This is the sixth current inquiry into the alleged slayings of Iraqi civilians by American troops. The soldiers also allegedly burned the body of the woman they are accused of assaulting in the March incident, the official told The Associated Press on condition of anonymity because of the sensitivity of the case.
The U.S. command issued only a sparse statement saying that Maj.-Gen. James Thurman, commander of coalition troops in Baghdad, had ordered a criminal investigation into the alleged killing of a family of four in Mahmoudiyah, south of Baghdad. The statement had no other details.
At least 14 U.S. soldiers have been convicted in such cases.
The United States also is investigating allegations that two dozen unarmed Iraqi civilians were killed by U.S. marines in the western town of Haditha on Nov. 19 in a revenge attack after one of their own died in a roadside bombing.
"The entire investigation will encompass everything that could have happened that evening. We're not releasing any specifics of an ongoing investigation," military spokesman Maj. Todd Breasseale said of the Mahmoudiyah allegations.
"There is no indication what led soldiers to this home. The investigation just cracked open. We're just beginning to dig into the details."
Pentagon spokesman Bryan Whitman said he had no additional details on the incident but added that the military routinely investigates all allegations of misconduct.
However, a U.S. official close to the investigation said at least one of the soldiers, all assigned to the 502nd Infantry Regiment, has admitted his role and been arrested.
Two soldiers from the same regiment were slain this month when they were kidnapped at a checkpoint near Youssifiyah. The military has said one and possibly both of the slain soldiers had been tortured and beheaded.
The official told the AP the accused soldiers under investigation were not only from the same regiment but also from the same platoon as the two slain soldiers.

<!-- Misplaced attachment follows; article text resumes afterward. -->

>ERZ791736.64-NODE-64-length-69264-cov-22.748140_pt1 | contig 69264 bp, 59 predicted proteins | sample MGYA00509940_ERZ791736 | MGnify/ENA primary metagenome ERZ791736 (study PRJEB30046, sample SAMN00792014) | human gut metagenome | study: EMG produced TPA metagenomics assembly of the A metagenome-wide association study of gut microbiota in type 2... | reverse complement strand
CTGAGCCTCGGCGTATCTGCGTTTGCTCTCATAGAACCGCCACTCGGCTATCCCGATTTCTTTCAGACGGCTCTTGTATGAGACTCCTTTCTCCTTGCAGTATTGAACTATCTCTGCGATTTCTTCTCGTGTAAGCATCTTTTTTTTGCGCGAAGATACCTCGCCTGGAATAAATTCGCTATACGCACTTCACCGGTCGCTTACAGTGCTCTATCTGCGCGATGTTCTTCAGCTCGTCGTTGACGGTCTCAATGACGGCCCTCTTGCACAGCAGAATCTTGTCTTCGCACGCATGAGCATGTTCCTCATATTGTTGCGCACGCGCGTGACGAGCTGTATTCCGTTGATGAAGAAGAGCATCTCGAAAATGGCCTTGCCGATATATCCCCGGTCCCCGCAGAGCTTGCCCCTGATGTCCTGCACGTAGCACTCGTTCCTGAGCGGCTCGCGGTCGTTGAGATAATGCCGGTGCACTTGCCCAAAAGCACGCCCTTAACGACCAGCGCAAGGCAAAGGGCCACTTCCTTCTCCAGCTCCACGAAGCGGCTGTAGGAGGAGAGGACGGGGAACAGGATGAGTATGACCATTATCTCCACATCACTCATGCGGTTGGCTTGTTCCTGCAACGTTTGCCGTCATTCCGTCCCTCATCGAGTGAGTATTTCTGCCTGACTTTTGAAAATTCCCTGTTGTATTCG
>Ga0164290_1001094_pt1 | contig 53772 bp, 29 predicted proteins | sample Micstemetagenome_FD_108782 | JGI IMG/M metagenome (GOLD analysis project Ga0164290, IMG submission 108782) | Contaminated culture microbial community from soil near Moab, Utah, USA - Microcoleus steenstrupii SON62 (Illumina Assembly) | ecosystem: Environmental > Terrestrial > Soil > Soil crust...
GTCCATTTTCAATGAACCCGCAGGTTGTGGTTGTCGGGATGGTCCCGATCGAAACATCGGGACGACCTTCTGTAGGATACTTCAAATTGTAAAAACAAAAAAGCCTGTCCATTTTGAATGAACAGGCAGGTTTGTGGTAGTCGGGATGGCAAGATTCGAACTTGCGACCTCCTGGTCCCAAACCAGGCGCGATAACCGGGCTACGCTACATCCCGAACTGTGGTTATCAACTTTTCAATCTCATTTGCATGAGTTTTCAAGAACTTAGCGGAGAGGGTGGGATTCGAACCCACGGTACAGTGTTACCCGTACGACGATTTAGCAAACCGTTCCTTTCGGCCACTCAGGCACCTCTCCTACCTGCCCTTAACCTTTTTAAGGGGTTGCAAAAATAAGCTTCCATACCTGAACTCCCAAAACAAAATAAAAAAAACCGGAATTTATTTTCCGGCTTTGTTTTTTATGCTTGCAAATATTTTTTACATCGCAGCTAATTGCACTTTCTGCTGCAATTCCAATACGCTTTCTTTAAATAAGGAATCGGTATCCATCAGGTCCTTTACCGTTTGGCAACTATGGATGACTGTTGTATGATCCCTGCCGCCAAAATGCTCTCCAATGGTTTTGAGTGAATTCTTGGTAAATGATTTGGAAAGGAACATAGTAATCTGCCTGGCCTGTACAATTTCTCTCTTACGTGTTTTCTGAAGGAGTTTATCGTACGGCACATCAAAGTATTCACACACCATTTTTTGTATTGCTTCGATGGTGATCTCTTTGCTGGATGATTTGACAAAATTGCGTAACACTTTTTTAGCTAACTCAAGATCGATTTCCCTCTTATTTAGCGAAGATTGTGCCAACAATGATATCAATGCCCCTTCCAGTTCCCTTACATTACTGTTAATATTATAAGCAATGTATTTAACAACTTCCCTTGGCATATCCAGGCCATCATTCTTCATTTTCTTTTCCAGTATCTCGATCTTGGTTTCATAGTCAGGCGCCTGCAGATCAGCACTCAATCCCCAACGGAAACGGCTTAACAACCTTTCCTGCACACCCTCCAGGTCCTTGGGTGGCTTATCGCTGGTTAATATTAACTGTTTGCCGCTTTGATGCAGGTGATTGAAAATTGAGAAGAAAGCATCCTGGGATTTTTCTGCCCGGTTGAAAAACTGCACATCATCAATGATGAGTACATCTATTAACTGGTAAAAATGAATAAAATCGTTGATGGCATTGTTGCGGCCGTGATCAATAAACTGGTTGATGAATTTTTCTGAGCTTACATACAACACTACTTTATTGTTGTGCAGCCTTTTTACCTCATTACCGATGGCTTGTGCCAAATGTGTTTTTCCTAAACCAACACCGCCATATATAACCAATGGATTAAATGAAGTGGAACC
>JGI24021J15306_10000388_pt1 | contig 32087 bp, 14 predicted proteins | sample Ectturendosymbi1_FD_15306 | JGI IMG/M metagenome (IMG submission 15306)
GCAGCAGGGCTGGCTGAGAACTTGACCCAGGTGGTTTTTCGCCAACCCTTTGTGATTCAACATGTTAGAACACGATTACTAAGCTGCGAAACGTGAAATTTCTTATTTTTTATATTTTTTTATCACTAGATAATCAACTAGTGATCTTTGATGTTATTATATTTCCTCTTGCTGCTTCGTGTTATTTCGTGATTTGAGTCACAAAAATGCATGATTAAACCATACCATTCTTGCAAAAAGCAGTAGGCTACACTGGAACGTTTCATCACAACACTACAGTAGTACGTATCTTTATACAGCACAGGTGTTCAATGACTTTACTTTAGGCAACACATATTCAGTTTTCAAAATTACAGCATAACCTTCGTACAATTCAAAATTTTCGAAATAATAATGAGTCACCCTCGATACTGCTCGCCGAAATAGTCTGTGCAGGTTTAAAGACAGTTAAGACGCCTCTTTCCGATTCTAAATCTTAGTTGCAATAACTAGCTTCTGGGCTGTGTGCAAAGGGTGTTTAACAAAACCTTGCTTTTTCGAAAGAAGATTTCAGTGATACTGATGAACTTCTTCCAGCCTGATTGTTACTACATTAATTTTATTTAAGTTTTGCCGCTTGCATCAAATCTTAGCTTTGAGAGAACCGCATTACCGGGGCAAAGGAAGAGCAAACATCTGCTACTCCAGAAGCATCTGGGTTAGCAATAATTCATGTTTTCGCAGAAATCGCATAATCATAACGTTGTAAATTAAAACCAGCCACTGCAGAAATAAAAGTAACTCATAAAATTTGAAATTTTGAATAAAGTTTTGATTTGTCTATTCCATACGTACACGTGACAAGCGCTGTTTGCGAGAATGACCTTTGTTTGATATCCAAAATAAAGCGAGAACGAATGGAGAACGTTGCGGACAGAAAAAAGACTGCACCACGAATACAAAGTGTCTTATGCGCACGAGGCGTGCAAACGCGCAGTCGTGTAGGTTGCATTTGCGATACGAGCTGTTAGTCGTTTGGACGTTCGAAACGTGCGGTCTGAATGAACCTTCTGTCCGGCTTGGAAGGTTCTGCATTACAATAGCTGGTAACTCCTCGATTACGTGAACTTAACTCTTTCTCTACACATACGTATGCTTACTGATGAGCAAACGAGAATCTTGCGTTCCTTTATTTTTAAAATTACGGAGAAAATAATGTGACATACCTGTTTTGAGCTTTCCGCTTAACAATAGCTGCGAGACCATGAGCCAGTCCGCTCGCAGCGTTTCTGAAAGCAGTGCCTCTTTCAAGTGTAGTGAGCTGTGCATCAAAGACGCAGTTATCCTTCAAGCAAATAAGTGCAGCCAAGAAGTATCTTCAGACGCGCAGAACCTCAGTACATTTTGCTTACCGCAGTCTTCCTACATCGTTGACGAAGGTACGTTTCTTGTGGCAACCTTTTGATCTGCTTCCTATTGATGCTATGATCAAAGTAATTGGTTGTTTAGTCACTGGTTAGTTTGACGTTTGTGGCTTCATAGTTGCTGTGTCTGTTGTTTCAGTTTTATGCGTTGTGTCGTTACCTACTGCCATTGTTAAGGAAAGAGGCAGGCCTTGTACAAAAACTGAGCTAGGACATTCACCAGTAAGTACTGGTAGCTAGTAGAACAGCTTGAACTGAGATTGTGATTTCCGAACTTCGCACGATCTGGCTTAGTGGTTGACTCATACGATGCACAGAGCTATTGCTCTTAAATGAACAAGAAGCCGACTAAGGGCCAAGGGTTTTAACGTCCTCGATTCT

The official said the mutilation of the slain soldiers stirred feelings of guilt and led at least one of them to disclose the rape-slaying on June 22.
According to a senior army official, the alleged incident was first revealed by a soldier during a routine counselling-type session. The official, who requested anonymity because the investigation is ongoing, said that soldier did not witness the incident but heard about it.
A second soldier, who also was not involved, said he overhead soldiers conspiring to commit the crimes, and then later saw bloodstains on their clothes, the official said.
He also said the four people killed included three adults and a child, and one of the adults was the woman who allegedly was raped.
One of the accused soldiers already has been discharged and is believed to be in the United States, several U.S. officials said on condition of anonymity because the investigation is ongoing. The others have had their weapons taken away and are confined to Forward Operating Base Mahmoudiyah.
Senior officers were aware of the family's death but believed it was due to sectarian violence, common in the religiously mixed town, a U.S. official said.
The killings appeared to have been a "crime of opportunity," the official said. The soldiers had not been attacked by insurgents but had noticed the woman on previous patrols.